According to the International Labour Organization “there are around 340 million occupational accidents” each year, all of which entail a significant human, social and economic cost. In that sense, and since most workplace injuries are preventable by monitoring worker status and the environment that surrounds them, we should strive to find a method that ensures all workplaces are safe.
Such a method is found when using Internet of Things (IoT) technology, and specifically wearable devices with embedded sensors, which allows workers to be connected and more aware than ever about their surroundings, while also enabling their managers to carry out predictive and proactive safety.
“A worker who is more aware of, and sensed by, their environment is inherently safer.”
How it works
IoT devices help address large numbers of preventable work-related threats. By gathering, integrating and analyzing sensor data, IoT-enabled wearable devices convey workers and their supervisors the critical information they need in real-time to make safe decisions, foresee injury risks and prevent incidents on site.
Sensors can, for example, gather real-time data about each worker’s:
- Geofencing and location on site.
- Proximity and exposure to hazardous situations or equipment.
- Interaction with their environment.
- Movement patterns.
- And physiological conditions.
Furthermore, solutions based on wearable safety devices can be configured to send alerts, messages and actionable recommendations when specific unsafe circumstances present themselves. For example, a combination of signs —like high core temperature, heart rate variability and compromised movement— that on their own would not be alerting but together could mean a person is suffering heat stress.
“Injuries can be prevented if you have the right data.”
Heat stress: a preventable threat to focus on
One key and shared factor across several industries is the demanding physical activity and extreme environmental conditions that workers are exposed to, which explains why overexertion and heat stress are in the top three of the most prevalent causes of work-related injury and illness.
In various industries, heat stress is usual because of overexertion in hot and humid conditions. Nonetheless, heat stress —and its life-threatening form, heat stroke— is an often-disregarded threat due to the hard-to-identify or easy-to-misinterpret early signs (e.g., sweating, fatigue, dizziness and nausea).
Still, the functionality of a worker depends on thermal homoeostasis and the ability to maintain balance between internal metabolic heat production and heat exchange with the environment. Said balance is challenged, for example, when workers are physically active, wear protective clothing and are exposed to added industrial heat.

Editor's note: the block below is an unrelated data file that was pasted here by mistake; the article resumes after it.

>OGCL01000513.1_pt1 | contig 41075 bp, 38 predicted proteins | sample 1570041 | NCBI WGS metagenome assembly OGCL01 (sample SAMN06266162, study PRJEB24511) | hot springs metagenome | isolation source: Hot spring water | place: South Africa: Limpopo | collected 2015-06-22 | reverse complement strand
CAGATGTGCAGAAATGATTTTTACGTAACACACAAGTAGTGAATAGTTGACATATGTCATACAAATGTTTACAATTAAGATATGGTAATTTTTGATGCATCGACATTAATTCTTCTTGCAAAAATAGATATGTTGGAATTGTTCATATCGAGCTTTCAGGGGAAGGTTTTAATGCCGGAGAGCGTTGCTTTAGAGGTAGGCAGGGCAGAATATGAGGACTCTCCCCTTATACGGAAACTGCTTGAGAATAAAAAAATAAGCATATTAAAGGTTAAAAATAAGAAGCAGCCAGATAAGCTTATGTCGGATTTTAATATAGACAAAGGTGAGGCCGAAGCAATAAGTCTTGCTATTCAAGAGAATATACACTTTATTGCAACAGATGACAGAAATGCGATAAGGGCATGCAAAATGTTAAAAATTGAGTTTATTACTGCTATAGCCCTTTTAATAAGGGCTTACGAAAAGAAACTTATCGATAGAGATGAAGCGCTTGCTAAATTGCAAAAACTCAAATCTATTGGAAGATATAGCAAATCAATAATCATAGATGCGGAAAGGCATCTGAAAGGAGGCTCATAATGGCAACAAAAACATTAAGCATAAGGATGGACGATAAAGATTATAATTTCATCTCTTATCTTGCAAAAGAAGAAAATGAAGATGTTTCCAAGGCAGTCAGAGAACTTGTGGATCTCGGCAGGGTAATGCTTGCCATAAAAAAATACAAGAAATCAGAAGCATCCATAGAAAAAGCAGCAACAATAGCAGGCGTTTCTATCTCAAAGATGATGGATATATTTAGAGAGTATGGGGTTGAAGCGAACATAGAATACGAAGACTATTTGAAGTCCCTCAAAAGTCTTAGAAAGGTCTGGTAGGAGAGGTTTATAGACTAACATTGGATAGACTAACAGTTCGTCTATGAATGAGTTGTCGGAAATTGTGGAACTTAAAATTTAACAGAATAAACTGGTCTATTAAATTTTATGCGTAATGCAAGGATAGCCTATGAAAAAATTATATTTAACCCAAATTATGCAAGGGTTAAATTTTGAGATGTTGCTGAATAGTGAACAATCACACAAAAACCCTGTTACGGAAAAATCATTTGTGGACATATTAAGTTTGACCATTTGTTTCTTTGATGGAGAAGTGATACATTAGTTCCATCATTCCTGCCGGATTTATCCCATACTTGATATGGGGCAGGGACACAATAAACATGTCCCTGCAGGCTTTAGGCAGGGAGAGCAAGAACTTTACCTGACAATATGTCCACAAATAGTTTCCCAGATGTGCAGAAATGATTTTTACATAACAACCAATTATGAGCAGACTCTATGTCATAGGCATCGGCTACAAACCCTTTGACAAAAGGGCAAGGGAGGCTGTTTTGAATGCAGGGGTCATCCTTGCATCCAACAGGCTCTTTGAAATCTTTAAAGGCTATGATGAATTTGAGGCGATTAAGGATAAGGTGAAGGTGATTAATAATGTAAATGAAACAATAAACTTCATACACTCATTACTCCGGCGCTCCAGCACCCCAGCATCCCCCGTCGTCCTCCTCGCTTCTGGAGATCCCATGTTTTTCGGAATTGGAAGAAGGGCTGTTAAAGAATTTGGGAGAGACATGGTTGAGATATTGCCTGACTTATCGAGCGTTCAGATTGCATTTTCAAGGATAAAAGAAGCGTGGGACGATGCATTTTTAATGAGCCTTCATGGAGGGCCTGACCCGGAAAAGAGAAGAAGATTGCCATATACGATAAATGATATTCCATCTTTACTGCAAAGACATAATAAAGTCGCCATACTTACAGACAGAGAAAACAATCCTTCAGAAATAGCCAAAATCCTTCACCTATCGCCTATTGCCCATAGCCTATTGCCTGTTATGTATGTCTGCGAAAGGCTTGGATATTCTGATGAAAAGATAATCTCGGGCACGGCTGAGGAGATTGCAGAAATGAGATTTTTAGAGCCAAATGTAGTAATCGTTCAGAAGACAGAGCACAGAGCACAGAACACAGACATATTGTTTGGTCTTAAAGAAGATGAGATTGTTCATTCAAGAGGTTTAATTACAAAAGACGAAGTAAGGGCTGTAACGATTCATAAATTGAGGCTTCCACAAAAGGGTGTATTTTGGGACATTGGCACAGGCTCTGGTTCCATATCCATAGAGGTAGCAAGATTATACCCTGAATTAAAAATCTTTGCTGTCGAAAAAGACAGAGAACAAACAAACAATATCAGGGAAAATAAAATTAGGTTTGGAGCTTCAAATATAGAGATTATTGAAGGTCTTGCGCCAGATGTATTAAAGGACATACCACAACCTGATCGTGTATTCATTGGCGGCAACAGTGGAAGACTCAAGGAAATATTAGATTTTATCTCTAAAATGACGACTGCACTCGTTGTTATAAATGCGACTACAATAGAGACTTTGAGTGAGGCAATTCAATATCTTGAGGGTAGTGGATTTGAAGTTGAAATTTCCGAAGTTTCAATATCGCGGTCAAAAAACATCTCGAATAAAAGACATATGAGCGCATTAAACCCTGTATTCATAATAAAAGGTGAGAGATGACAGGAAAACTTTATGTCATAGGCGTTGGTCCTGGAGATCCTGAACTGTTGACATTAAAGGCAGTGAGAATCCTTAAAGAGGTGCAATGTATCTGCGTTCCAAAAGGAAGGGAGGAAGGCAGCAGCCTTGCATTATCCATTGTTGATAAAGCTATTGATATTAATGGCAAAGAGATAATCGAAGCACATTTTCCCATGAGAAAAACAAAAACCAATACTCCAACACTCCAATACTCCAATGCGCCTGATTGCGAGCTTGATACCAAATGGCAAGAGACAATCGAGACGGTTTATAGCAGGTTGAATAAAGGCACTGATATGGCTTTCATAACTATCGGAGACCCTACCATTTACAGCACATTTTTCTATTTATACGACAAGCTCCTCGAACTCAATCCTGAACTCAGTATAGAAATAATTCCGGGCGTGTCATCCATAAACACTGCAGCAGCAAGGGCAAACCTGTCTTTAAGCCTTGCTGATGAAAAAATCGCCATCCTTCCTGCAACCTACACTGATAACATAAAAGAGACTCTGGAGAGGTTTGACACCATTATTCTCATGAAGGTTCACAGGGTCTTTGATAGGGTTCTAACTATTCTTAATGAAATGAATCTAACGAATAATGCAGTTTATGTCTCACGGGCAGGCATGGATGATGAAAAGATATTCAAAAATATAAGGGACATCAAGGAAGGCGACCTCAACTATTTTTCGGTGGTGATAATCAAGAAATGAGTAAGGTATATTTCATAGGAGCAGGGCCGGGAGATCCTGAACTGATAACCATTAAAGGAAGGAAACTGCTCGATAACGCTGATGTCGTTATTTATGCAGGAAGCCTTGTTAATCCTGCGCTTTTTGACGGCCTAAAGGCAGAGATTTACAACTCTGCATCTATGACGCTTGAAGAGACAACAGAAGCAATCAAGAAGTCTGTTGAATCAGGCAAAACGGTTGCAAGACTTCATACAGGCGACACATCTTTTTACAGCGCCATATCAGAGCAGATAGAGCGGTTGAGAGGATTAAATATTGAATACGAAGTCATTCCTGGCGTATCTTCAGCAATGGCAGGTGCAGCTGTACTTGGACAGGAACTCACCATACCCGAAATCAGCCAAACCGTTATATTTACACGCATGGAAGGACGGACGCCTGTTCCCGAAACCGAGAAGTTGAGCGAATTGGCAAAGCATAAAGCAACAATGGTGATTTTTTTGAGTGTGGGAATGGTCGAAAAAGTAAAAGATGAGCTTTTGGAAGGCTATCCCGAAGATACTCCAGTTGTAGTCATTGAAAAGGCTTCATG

Workers at risk of heat stress and heat strike include both outdoor and indoor workers, and workers in hot environments. It is most frequent in heavy industries like:
- Oil and gas.
Furthermore, even when heat stress is a severe problem on its own, in its softer forms it can still increase the risk of injuries to workers as it may result in sweaty palms, fogged-up safety glasses, dizziness, short-cuts in procedures, unsafe behavior and impaired cognitive performance. In that sense, focusing on measuring it through wearable devices is key in achieving the goal of workplace safety.
“Every year, dozens of workers die and thousands more suffer severe reactions to overworking and working in extreme temperatures.”
EVALAN believes that every manager should be able to identify heat-related stress and illness and take steps to protect their employees from a preventable tragedy. In that sense our wearable solution BACE Go detects even the first slight signs of overheating during heavy physical exertion, and thus can be used to protect workers from heat injuries. In addition to heart rate and core temperature, BACE Go can measure other parameters such as respiratory rate, blood oxygen level, location, activity, orientation, dysfunction in posture and falls.
BACE Go is a battery-powered wearable that provides real-time insight into workers’ conditions. The device sends the data securely to a cloud application through the cellular network, stores it and makes it available for visualization via a secure API (Application Programming Interface) to the worker’s and manager’s dashboard or application. The system can also be configured to send alerts to both workers and supervisors when temperatures approach unsafe levels for immediate intervention.
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